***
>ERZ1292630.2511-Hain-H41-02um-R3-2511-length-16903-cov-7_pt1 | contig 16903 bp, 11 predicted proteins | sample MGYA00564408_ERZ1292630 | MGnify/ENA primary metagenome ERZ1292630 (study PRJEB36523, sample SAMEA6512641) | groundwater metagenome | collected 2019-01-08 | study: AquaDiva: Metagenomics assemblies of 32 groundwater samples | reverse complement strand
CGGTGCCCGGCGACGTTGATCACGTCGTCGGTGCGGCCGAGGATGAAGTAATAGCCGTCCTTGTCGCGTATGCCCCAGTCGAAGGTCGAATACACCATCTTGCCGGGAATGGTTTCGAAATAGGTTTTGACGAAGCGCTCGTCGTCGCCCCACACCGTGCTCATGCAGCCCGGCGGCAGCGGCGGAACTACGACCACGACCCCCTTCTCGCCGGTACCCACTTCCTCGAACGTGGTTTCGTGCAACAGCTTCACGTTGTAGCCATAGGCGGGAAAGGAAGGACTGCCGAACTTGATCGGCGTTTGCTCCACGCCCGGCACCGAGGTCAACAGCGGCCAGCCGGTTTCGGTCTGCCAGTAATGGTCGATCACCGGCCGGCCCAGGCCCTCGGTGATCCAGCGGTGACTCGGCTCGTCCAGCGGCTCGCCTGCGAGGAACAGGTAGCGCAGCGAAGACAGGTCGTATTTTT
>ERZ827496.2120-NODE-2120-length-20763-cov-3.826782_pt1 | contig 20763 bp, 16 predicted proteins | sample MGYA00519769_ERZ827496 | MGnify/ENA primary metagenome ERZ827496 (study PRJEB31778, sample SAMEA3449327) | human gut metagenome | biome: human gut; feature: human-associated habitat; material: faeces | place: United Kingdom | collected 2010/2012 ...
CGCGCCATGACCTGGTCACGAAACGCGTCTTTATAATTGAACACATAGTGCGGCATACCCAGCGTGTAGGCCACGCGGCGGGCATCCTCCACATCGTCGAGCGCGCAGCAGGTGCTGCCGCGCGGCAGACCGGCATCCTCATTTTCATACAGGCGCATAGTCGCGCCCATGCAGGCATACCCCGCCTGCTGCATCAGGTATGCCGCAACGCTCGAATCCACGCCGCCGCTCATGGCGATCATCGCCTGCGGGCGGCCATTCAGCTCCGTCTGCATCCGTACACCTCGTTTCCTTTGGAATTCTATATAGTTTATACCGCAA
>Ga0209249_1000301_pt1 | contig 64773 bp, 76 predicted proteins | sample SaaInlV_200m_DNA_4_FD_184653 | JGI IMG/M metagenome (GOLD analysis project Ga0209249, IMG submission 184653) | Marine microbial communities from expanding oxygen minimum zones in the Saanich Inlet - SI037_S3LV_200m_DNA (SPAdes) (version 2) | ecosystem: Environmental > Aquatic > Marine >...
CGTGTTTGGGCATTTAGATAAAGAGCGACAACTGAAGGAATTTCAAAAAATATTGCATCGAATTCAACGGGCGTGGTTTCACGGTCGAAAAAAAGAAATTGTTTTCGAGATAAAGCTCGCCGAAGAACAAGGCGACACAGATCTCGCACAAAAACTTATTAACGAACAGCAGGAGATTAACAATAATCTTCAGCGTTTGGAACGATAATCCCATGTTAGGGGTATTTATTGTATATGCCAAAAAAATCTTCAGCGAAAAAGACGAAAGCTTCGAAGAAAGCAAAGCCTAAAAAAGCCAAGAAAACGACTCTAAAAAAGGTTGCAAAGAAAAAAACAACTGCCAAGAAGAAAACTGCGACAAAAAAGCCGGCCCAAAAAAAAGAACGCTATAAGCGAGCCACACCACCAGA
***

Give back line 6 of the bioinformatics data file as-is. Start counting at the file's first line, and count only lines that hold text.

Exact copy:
CGTGTTTGGGCATTTAGATAAAGAGCGACAACTGAAGGAATTTCAAAAAATATTGCATCGAATTCAACGGGCGTGGTTTCACGGTCGAAAAAAAGAAATTGTTTTCGAGATAAAGCTCGCCGAAGAACAAGGCGACACAGATCTCGCACAAAAACTTATTAACGAACAGCAGGAGATTAACAATAATCTTCAGCGTTTGGAACGATAATCCCATGTTAGGGGTATTTATTGTATATGCCAAAAAAATCTTCAGCGAAAAAGACGAAAGCTTCGAAGAAAGCAAAGCCTAAAAAAGCCAAGAAAACGACTCTAAAAAAGGTTGCAAAGAAAAAAACAACTGCCAAGAAGAAAACTGCGACAAAAAAGCCGGCCCAAAAAAAAGAACGCTATAAGCGAGCCACACCACCAGA